Empowering the Next Generation of Canadian Women


Sunday, September 30, 2007

May I just say that the weather here continues to be glorious! We are having our July in September. I can certainly deal with that. rideauhall1.jpg
Rideau Hall

Well. No rest for the wicked. Though I had a nice pancake breakfast with my family, it was into the frock again and off to the Governor General’s place to participate in a panel discussion entitled: Leading by Example: Empowering the Next Generation of Canadian Women. The women of the Penelope Circle were there, along with about half our cast, and Rae McKen and Veronica Tennant. There were about 120 women altogether, including many recipients of the Order of Canada, and many high power executives from business, law, politics, and the Arts. The main speakers were Zita Cobb (an amazing chick from the Rock!), Gail Asper (a family success story from Winnipeg), and Marie Chouinard (a woman whose heart speaks through her body), along with her Excellency, Michaëlle Jean. 

After the introductory speakers, we participated in round table discussions focussing on three questions: 

Is women’s excellence in the arts and in society sufficiently recognized?

How do women define success?

What can and should women do to lead the next generation?

Our key points were fed back to the group by a spokesperson from each table. Ms. Jean then responded with some closing remarks, completely off the cuff. This woman is a truly inspiring speaker, and such a gentle and kind person to meet and speak with. We should be sooooo proud that she is a representative of the the culture of this country to the world. No better, I think. 

It was a most impressive afternoon. There was a great deal of clout sitting in that room. And a great deal of interest in passing that clout on to another generation of empowered women. I was a little disappointed that though the focus was ostensibly on how philanthropy in the arts can lead our society forward in “ways of knowing beyond reason”, most of the feedback from the round tables was more general, and had steered itself toward success in the world of business and money. The curious exception to this trend were the two Francophone tables. We have so much to learn from Quebec artists and their place in the heart of their cultural and business success. Perhaps that is a quest for another afternoon at Rideau Hall.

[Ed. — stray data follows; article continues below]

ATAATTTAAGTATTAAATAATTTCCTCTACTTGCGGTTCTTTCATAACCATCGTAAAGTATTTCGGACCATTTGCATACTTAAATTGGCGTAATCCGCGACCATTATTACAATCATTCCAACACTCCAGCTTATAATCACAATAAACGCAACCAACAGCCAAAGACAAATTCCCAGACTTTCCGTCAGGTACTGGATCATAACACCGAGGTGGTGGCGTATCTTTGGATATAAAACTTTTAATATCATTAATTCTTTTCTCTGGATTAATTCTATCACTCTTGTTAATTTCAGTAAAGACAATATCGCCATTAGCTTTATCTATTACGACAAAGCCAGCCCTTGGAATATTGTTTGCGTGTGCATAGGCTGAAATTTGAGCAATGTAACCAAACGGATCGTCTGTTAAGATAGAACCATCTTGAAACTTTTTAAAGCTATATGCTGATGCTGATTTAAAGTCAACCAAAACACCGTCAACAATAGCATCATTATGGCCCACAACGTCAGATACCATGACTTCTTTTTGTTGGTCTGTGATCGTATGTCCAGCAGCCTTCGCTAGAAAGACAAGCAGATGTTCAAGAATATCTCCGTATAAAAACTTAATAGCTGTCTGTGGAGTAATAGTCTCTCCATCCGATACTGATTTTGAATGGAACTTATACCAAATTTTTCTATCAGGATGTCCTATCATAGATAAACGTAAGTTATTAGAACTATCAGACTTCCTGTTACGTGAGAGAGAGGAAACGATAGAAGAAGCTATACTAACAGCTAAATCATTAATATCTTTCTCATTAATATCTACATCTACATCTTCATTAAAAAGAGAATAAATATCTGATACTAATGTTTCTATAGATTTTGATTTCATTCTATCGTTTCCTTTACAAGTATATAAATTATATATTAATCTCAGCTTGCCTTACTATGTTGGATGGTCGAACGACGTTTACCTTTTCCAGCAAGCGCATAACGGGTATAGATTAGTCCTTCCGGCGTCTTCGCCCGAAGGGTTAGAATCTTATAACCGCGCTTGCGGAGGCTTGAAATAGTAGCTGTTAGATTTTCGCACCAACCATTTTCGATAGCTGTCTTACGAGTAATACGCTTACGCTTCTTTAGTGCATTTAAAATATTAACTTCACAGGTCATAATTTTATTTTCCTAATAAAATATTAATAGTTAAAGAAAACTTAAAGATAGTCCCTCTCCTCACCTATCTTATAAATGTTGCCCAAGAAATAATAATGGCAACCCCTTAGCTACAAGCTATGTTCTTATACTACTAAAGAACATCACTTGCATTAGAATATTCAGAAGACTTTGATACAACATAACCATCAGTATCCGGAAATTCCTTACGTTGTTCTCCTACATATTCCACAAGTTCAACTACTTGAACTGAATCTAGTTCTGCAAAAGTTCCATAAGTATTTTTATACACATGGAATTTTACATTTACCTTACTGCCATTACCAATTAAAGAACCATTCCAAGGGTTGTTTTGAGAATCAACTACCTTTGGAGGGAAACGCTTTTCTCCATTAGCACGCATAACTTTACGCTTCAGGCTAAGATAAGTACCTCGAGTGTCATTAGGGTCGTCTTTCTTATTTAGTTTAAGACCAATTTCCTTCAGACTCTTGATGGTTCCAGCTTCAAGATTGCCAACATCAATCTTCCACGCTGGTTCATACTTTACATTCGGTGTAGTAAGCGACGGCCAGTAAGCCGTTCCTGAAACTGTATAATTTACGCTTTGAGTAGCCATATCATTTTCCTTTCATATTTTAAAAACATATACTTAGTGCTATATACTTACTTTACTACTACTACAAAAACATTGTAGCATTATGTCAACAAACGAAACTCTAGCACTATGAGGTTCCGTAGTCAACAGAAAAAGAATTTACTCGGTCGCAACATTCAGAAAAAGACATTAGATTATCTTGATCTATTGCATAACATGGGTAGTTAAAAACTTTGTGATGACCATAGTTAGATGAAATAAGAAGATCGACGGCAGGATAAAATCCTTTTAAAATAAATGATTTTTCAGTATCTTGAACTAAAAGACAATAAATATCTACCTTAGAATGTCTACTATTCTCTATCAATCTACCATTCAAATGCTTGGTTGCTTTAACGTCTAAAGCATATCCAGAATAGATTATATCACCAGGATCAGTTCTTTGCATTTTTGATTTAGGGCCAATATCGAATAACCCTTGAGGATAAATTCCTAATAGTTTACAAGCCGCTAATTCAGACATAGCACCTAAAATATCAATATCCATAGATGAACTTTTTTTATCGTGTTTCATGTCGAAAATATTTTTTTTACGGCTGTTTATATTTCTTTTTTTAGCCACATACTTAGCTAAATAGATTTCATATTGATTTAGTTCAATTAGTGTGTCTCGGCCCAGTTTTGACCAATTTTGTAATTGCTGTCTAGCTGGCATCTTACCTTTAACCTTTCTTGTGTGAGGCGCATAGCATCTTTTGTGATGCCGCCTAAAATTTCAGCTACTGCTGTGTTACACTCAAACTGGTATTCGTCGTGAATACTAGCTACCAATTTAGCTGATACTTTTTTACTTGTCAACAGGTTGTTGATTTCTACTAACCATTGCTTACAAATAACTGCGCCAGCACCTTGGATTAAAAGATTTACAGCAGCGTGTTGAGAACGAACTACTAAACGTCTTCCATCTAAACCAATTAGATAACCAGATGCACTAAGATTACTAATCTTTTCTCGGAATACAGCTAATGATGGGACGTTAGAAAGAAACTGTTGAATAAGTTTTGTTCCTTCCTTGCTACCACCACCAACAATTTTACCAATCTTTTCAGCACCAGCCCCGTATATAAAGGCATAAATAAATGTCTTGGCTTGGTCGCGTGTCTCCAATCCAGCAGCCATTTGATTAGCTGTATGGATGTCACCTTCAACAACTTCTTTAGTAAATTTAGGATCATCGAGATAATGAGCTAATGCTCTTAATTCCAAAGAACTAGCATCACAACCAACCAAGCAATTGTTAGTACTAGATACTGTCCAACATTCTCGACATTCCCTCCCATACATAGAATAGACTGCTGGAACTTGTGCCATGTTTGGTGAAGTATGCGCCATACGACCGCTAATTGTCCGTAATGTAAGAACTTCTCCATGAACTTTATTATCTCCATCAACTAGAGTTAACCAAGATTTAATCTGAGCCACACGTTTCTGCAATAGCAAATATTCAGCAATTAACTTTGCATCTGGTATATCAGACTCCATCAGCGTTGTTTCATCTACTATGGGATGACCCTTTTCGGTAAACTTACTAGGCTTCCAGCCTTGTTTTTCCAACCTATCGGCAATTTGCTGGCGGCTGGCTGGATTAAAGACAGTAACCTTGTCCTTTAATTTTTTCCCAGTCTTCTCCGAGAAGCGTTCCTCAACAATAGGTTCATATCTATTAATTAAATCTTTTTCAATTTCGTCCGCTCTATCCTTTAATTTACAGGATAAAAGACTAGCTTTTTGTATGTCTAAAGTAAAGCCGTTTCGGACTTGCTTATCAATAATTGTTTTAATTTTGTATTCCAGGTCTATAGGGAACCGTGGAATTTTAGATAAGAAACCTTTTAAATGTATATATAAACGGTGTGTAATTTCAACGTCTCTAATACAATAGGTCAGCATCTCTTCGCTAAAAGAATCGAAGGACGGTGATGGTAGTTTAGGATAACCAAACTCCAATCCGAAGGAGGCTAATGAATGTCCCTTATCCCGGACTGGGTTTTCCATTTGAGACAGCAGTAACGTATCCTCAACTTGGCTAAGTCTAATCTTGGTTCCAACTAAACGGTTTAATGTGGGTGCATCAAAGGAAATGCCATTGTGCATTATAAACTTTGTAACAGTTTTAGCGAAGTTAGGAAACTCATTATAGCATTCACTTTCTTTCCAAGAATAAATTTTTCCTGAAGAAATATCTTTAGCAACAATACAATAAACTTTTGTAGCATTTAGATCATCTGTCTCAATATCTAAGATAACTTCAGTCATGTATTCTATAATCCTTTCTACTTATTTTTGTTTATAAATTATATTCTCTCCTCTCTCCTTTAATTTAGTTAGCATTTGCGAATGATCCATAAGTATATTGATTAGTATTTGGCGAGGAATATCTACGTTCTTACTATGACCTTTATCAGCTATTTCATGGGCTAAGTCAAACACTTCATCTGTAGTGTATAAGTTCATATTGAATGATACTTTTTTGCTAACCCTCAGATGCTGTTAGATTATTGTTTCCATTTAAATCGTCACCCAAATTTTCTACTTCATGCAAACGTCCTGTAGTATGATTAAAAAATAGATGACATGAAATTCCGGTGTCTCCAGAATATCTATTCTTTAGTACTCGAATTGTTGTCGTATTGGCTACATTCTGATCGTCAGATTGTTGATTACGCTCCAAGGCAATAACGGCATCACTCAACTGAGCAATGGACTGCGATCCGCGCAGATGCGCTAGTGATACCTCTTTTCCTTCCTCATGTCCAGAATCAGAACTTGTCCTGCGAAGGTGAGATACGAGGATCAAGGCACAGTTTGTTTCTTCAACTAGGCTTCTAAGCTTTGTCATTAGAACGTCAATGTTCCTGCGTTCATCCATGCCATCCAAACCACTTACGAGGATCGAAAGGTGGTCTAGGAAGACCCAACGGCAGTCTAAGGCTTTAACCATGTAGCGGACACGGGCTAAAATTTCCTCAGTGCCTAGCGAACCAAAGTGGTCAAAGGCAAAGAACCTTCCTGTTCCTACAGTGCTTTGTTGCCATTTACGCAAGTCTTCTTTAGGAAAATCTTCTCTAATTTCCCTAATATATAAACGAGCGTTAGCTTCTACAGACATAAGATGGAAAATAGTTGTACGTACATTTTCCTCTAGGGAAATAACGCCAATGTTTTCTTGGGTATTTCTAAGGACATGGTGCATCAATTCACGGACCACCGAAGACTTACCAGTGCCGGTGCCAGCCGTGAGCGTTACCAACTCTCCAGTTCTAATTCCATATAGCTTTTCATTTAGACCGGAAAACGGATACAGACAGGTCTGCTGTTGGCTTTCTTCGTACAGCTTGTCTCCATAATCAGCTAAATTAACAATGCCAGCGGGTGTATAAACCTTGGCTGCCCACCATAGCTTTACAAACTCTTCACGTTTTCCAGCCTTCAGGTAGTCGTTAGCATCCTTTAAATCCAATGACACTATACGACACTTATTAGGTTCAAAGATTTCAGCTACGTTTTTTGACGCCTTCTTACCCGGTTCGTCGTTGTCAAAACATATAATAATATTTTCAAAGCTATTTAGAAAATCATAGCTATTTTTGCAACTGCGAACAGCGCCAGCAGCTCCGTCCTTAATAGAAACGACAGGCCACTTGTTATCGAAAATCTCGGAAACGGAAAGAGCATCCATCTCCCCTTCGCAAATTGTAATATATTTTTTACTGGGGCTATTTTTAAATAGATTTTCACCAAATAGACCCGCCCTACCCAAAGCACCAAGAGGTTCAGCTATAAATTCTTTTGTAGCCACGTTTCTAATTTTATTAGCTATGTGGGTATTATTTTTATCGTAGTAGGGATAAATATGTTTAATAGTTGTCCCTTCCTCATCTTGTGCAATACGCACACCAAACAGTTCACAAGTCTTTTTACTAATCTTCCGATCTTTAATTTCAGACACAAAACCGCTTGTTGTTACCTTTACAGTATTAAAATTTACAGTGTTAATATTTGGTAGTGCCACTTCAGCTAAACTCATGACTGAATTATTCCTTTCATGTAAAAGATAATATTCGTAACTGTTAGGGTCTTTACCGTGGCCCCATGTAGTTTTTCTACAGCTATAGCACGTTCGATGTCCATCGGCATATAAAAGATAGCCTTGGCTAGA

There were some amazing women who you just got a dribble of, that would have been so exciting to have a good yack with, but we didn’t finish the work at hand until 5pm. (Oh! Clare Cary, the wife of the British High Commissioner, was there. And I owe her an apology for spelling her name wrong last week. Sorry Clare! I told her at least I got her last name in; poor Warren Wills was just “Warren” for the longest time, if you’ll recall!) All of us Penelopiad girls were pooped. We stayed at the reception for a short time, and I took an abbreviated dash around the house to look at the amazing collection of Canadian art, including Riopelle, Colville, and Kurelek. Breathtaking. The “large dining room”. Nice. And the greenhouses! Wow. And once again… the toilets! Good toilets in these places, I’m telling you. Real linen hand towels at the Governor General’s, so she takes the prize. 


Greenhouses at Rideau Hall

It was half past six by the time I got back to my brother’s. He and Deb had kindly made dinner for me, and we had a great time chatting about my afternoon. It was great to immediately put our discussion into action by sharing the stories with my thirteen year old niece, Ainsleigh. She is a delight. She is a promise. She even understands when I start talking about artists creating the metaphors for our society’s story. She’s pretty impressive. 

“Don’t follow my example” says Penelope in the play. And this resonated with Zita Cobb.  Encourage young women to know what they know, and not to “be like” anyone but themselves. That is real success. That is real power. 


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